The greatest danger to global financial stability lies not in emerging market corporate indebtedness, but elsewhere. Across the US, UK and the Eurozone, our big banks, still largely unreformed since the last Western-derived financial crisis in 2008, remain too-big-to-fail. With interest rates already at rock-bottom and government bond markets propped-up by virtually printed money, the “advanced countries” are actually pretty vulnerable position if we do see “another Lehman”.
I’m not saying there will be a financial crisis in 2016. I certainly hope there won’t. But I know plenty of highly-experienced Western investors now sitting on the sidelines due to deep concerns the “post-Lehman” story isn’t over. I would also venture that if we are to endure a “systemic moment” over the next 12 months, it’s more likely to derive from the eurozone and/or a more general realization that quantitative easing, on the scale we’ve pursued it, is counterproductive, than from any particular country in Asia, Eastern Europe or Latin America.
The IMF disagrees. Lagarde warns the emerging markets are “dangerous” and the actions of their ambitious, fast-growing companies could “infect” Western markets. As a result, the argument goes, the European Central Bank and Bank of Japan need to keep printing and, despite widespread doubts among serious people, the IMF says that’s OK. Such a narrative strikes me more as alibi-creation and preemptive finger-pointing than serious, financial analysis. We shall see.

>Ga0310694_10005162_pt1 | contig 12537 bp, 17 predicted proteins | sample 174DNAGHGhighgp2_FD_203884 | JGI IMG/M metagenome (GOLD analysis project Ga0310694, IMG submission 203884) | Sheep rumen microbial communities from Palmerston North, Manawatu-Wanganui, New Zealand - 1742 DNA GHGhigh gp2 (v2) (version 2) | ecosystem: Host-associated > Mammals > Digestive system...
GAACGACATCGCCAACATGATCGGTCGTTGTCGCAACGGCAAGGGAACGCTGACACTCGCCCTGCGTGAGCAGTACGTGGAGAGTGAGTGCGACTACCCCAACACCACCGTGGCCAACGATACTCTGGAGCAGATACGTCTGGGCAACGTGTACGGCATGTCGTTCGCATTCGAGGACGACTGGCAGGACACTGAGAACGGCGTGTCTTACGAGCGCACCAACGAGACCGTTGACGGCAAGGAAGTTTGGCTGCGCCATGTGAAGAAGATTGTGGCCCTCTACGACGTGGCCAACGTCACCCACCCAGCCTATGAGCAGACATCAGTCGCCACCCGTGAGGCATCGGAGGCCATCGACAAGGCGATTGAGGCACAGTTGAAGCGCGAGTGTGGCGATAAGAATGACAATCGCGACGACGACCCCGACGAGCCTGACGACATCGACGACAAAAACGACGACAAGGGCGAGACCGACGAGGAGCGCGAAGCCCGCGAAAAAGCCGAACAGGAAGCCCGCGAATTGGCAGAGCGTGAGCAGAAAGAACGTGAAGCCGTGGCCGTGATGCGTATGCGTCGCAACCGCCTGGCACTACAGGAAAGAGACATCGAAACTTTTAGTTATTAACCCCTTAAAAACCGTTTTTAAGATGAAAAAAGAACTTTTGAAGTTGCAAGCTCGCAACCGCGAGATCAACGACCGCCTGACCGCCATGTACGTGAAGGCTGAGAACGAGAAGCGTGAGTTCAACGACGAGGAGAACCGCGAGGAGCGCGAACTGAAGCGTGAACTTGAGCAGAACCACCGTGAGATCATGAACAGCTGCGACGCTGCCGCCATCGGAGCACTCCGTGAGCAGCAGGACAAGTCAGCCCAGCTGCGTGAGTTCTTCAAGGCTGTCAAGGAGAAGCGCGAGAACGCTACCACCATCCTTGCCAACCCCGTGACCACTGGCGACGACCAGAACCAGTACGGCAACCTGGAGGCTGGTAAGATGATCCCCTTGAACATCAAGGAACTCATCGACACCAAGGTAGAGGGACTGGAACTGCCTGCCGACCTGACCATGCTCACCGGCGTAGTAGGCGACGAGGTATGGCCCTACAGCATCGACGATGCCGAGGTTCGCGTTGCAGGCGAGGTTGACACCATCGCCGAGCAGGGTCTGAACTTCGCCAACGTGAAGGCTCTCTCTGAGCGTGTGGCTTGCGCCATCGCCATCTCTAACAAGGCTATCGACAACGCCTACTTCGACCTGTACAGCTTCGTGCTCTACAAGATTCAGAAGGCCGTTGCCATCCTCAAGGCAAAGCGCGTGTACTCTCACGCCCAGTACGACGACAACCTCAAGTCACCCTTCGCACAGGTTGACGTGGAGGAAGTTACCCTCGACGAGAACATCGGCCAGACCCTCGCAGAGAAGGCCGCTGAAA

In terms of concrete predictions closer to home, I don’t think the Bank of England will follow the Federal Reserve and raise interest rates this year. Britain and America expanded at similar rates during 2015 – 2.4pc and 2.5pc respectively – and have comparable unemployment (around 5pc). Yet UK fiscal policy is tighter and our pay growth remains subdued (in part due to high immigration). Both factors make a UK rate rise less likely – as does the trend of credit growth, which remains far less expansionary here than in the US.
The Bank could be forced to raise rates sooner, though, if our huge external deficit weighs on the pound and oil bounces back, causing inflation to spike. The current account shortfall for 2015 will come in at around 4pc of GDP, by far the worst in the G7 group of leading economies, driven not only by far fewer exports than imports but a very sharp fall in investment income from abroad.
Such macro imbalances tend not to matter, until market sentiment shifts and then, suddenly, they matter a lot. Worrying aloud about trade and investment deficits is deeply unfashionable, sounding like a 1970s throwback. Over the coming year, that fashion could shift.